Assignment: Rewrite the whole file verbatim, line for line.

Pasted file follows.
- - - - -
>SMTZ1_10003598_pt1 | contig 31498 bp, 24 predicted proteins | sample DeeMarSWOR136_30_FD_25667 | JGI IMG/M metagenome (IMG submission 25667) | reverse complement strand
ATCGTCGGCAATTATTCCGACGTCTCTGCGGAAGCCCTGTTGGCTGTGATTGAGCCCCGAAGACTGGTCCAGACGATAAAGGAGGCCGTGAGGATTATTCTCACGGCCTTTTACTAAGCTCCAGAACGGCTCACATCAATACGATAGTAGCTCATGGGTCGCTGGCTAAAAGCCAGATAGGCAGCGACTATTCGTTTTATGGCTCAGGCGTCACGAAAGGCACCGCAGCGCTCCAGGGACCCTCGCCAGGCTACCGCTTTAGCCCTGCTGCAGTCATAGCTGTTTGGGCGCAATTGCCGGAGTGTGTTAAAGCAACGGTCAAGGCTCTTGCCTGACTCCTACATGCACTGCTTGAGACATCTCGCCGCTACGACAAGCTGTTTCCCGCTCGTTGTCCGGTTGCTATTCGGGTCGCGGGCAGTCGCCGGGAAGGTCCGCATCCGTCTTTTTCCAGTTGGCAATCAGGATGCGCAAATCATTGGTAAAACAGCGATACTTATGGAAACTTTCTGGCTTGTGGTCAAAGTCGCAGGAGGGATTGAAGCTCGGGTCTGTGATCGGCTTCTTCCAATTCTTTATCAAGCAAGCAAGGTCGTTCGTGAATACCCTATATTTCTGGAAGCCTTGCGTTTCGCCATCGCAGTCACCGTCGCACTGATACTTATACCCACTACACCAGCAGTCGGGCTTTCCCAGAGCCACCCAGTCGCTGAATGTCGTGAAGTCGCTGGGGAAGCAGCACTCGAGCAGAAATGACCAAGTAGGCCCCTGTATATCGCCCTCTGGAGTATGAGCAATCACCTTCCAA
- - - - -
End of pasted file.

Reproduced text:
>SMTZ1_10003598_pt1 | contig 31498 bp, 24 predicted proteins | sample DeeMarSWOR136_30_FD_25667 | JGI IMG/M metagenome (IMG submission 25667) | reverse complement strand
ATCGTCGGCAATTATTCCGACGTCTCTGCGGAAGCCCTGTTGGCTGTGATTGAGCCCCGAAGACTGGTCCAGACGATAAAGGAGGCCGTGAGGATTATTCTCACGGCCTTTTACTAAGCTCCAGAACGGCTCACATCAATACGATAGTAGCTCATGGGTCGCTGGCTAAAAGCCAGATAGGCAGCGACTATTCGTTTTATGGCTCAGGCGTCACGAAAGGCACCGCAGCGCTCCAGGGACCCTCGCCAGGCTACCGCTTTAGCCCTGCTGCAGTCATAGCTGTTTGGGCGCAATTGCCGGAGTGTGTTAAAGCAACGGTCAAGGCTCTTGCCTGACTCCTACATGCACTGCTTGAGACATCTCGCCGCTACGACAAGCTGTTTCCCGCTCGTTGTCCGGTTGCTATTCGGGTCGCGGGCAGTCGCCGGGAAGGTCCGCATCCGTCTTTTTCCAGTTGGCAATCAGGATGCGCAAATCATTGGTAAAACAGCGATACTTATGGAAACTTTCTGGCTTGTGGTCAAAGTCGCAGGAGGGATTGAAGCTCGGGTCTGTGATCGGCTTCTTCCAATTCTTTATCAAGCAAGCAAGGTCGTTCGTGAATACCCTATATTTCTGGAAGCCTTGCGTTTCGCCATCGCAGTCACCGTCGCACTGATACTTATACCCACTACACCAGCAGTCGGGCTTTCCCAGAGCCACCCAGTCGCTGAATGTCGTGAAGTCGCTGGGGAAGCAGCACTCGAGCAGAAATGACCAAGTAGGCCCCTGTATATCGCCCTCTGGAGTATGAGCAATCACCTTCCAA